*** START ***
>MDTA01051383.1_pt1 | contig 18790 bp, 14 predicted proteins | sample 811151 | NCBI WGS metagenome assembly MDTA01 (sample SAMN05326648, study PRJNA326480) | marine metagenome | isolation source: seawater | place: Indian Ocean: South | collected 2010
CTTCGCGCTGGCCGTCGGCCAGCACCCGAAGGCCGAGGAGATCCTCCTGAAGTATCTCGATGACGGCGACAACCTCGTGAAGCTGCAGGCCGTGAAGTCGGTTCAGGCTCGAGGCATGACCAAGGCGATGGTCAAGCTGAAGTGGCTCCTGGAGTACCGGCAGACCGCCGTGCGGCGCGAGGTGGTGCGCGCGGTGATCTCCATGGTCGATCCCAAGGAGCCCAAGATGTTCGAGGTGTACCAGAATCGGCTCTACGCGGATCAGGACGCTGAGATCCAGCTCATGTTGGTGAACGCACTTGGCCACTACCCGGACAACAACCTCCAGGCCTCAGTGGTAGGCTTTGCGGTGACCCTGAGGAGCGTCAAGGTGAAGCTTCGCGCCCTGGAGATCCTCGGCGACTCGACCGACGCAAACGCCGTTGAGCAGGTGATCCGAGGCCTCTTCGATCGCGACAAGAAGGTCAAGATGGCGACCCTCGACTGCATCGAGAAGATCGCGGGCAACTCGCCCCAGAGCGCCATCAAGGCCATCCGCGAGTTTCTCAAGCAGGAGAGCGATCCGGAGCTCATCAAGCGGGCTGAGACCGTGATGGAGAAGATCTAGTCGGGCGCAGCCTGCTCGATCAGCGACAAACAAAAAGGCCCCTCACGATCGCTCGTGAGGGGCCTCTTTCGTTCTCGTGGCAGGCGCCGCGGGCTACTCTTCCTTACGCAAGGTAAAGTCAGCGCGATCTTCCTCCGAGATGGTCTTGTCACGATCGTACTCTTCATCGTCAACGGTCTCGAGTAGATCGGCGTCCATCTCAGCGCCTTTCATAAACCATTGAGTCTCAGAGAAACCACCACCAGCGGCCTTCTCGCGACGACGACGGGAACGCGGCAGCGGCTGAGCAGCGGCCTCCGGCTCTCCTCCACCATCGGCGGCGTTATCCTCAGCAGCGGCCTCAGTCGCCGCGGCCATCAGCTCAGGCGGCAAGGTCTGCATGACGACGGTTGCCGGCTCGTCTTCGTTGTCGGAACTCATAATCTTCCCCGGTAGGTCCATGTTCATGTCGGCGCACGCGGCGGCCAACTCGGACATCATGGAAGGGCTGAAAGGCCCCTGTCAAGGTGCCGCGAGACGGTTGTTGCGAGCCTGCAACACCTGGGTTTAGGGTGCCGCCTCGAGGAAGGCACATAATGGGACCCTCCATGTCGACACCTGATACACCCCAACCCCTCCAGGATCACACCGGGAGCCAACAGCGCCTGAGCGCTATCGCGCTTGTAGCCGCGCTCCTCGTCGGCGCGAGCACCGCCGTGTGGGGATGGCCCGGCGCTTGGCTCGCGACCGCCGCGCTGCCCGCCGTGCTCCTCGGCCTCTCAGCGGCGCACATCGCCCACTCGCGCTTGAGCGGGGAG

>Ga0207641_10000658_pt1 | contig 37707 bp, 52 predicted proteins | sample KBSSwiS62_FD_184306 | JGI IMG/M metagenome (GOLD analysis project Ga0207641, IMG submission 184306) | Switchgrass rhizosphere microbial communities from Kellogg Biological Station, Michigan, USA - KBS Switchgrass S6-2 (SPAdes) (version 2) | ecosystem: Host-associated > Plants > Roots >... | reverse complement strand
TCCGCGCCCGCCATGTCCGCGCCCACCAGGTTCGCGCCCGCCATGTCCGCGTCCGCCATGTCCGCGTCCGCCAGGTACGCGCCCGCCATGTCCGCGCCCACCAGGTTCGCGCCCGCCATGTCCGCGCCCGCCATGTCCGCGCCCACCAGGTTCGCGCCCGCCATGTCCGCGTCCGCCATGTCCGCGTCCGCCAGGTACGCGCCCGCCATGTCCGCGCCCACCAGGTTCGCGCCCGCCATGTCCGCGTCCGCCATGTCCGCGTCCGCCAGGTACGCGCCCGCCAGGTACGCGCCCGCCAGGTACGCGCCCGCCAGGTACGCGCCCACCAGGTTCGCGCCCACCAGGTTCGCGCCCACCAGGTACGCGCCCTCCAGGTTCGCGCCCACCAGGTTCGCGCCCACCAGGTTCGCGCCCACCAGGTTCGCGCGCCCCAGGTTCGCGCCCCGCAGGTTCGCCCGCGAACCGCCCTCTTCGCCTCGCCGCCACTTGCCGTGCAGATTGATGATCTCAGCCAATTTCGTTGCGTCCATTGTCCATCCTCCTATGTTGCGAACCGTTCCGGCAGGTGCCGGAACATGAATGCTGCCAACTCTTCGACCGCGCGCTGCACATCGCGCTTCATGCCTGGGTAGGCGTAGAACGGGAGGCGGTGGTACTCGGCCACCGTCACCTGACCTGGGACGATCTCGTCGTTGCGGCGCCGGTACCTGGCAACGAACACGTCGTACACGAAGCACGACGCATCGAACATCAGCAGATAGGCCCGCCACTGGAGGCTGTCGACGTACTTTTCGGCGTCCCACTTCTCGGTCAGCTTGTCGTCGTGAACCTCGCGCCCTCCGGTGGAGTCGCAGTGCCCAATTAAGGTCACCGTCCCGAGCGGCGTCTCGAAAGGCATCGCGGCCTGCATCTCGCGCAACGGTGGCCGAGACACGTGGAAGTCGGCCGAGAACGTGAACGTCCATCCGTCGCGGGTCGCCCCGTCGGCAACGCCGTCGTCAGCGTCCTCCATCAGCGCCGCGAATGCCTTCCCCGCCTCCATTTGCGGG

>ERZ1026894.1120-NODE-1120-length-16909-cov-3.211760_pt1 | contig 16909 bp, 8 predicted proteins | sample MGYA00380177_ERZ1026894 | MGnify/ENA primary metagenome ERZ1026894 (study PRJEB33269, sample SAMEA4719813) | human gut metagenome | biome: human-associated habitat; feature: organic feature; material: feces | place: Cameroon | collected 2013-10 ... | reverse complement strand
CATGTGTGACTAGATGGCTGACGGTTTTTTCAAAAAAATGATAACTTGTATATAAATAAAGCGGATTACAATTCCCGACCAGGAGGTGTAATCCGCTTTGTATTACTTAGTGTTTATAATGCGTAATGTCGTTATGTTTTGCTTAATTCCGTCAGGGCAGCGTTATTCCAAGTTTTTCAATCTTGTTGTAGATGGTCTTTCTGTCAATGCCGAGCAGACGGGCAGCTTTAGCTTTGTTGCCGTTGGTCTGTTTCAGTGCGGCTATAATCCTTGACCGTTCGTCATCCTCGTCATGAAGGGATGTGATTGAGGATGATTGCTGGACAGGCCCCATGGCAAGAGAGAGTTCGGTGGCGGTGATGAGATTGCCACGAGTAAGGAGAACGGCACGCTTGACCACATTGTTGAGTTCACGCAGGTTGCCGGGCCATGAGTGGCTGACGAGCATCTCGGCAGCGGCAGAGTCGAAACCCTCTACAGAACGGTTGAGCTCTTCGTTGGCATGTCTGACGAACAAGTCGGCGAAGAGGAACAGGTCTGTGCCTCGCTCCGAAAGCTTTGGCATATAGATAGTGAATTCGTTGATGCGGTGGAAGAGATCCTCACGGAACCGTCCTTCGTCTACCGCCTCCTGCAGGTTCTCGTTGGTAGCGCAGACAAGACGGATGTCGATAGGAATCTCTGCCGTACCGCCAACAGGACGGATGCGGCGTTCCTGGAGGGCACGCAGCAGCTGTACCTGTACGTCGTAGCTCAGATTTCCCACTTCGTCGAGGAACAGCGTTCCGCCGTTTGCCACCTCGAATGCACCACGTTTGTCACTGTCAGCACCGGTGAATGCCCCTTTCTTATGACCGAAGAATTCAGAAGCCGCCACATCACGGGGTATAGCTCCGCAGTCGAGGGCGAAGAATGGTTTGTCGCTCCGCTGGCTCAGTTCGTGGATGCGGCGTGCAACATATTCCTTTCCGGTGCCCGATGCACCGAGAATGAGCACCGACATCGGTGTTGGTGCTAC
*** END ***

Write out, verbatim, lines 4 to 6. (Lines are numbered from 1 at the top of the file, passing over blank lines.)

TCCGCGCCCGCCATGTCCGCGCCCACCAGGTTCGCGCCCGCCATGTCCGCGTCCGCCATGTCCGCGTCCGCCAGGTACGCGCCCGCCATGTCCGCGCCCACCAGGTTCGCGCCCGCCATGTCCGCGCCCGCCATGTCCGCGCCCACCAGGTTCGCGCCCGCCATGTCCGCGTCCGCCATGTCCGCGTCCGCCAGGTACGCGCCCGCCATGTCCGCGCCCACCAGGTTCGCGCCCGCCATGTCCGCGTCCGCCATGTCCGCGTCCGCCAGGTACGCGCCCGCCAGGTACGCGCCCGCCAGGTACGCGCCCGCCAGGTACGCGCCCACCAGGTTCGCGCCCACCAGGTTCGCGCCCACCAGGTACGCGCCCTCCAGGTTCGCGCCCACCAGGTTCGCGCCCACCAGGTTCGCGCCCACCAGGTTCGCGCGCCCCAGGTTCGCGCCCCGCAGGTTCGCCCGCGAACCGCCCTCTTCGCCTCGCCGCCACTTGCCGTGCAGATTGATGATCTCAGCCAATTTCGTTGCGTCCATTGTCCATCCTCCTATGTTGCGAACCGTTCCGGCAGGTGCCGGAACATGAATGCTGCCAACTCTTCGACCGCGCGCTGCACATCGCGCTTCATGCCTGGGTAGGCGTAGAACGGGAGGCGGTGGTACTCGGCCACCGTCACCTGACCTGGGACGATCTCGTCGTTGCGGCGCCGGTACCTGGCAACGAACACGTCGTACACGAAGCACGACGCATCGAACATCAGCAGATAGGCCCGCCACTGGAGGCTGTCGACGTACTTTTCGGCGTCCCACTTCTCGGTCAGCTTGTCGTCGTGAACCTCGCGCCCTCCGGTGGAGTCGCAGTGCCCAATTAAGGTCACCGTCCCGAGCGGCGTCTCGAAAGGCATCGCGGCCTGCATCTCGCGCAACGGTGGCCGAGACACGTGGAAGTCGGCCGAGAACGTGAACGTCCATCCGTCGCGGGTCGCCCCGTCGGCAACGCCGTCGTCAGCGTCCTCCATCAGCGCCGCGAATGCCTTCCCCGCCTCCATTTGCGGG

>ERZ1026894.1120-NODE-1120-length-16909-cov-3.211760_pt1 | contig 16909 bp, 8 predicted proteins | sample MGYA00380177_ERZ1026894 | MGnify/ENA primary metagenome ERZ1026894 (study PRJEB33269, sample SAMEA4719813) | human gut metagenome | biome: human-associated habitat; feature: organic feature; material: feces | place: Cameroon | collected 2013-10 ... | reverse complement strand
CATGTGTGACTAGATGGCTGACGGTTTTTTCAAAAAAATGATAACTTGTATATAAATAAAGCGGATTACAATTCCCGACCAGGAGGTGTAATCCGCTTTGTATTACTTAGTGTTTATAATGCGTAATGTCGTTATGTTTTGCTTAATTCCGTCAGGGCAGCGTTATTCCAAGTTTTTCAATCTTGTTGTAGATGGTCTTTCTGTCAATGCCGAGCAGACGGGCAGCTTTAGCTTTGTTGCCGTTGGTCTGTTTCAGTGCGGCTATAATCCTTGACCGTTCGTCATCCTCGTCATGAAGGGATGTGATTGAGGATGATTGCTGGACAGGCCCCATGGCAAGAGAGAGTTCGGTGGCGGTGATGAGATTGCCACGAGTAAGGAGAACGGCACGCTTGACCACATTGTTGAGTTCACGCAGGTTGCCGGGCCATGAGTGGCTGACGAGCATCTCGGCAGCGGCAGAGTCGAAACCCTCTACAGAACGGTTGAGCTCTTCGTTGGCATGTCTGACGAACAAGTCGGCGAAGAGGAACAGGTCTGTGCCTCGCTCCGAAAGCTTTGGCATATAGATAGTGAATTCGTTGATGCGGTGGAAGAGATCCTCACGGAACCGTCCTTCGTCTACCGCCTCCTGCAGGTTCTCGTTGGTAGCGCAGACAAGACGGATGTCGATAGGAATCTCTGCCGTACCGCCAACAGGACGGATGCGGCGTTCCTGGAGGGCACGCAGCAGCTGTACCTGTACGTCGTAGCTCAGATTTCCCACTTCGTCGAGGAACAGCGTTCCGCCGTTTGCCACCTCGAATGCACCACGTTTGTCACTGTCAGCACCGGTGAATGCCCCTTTCTTATGACCGAAGAATTCAGAAGCCGCCACATCACGGGGTATAGCTCCGCAGTCGAGGGCGAAGAATGGTTTGTCGCTCCGCTGGCTCAGTTCGTGGATGCGGCGTGCAACATATTCCTTTCCGGTGCCCGATGCACCGAGAATGAGCACCGACATCGGTGTTGGTGCTAC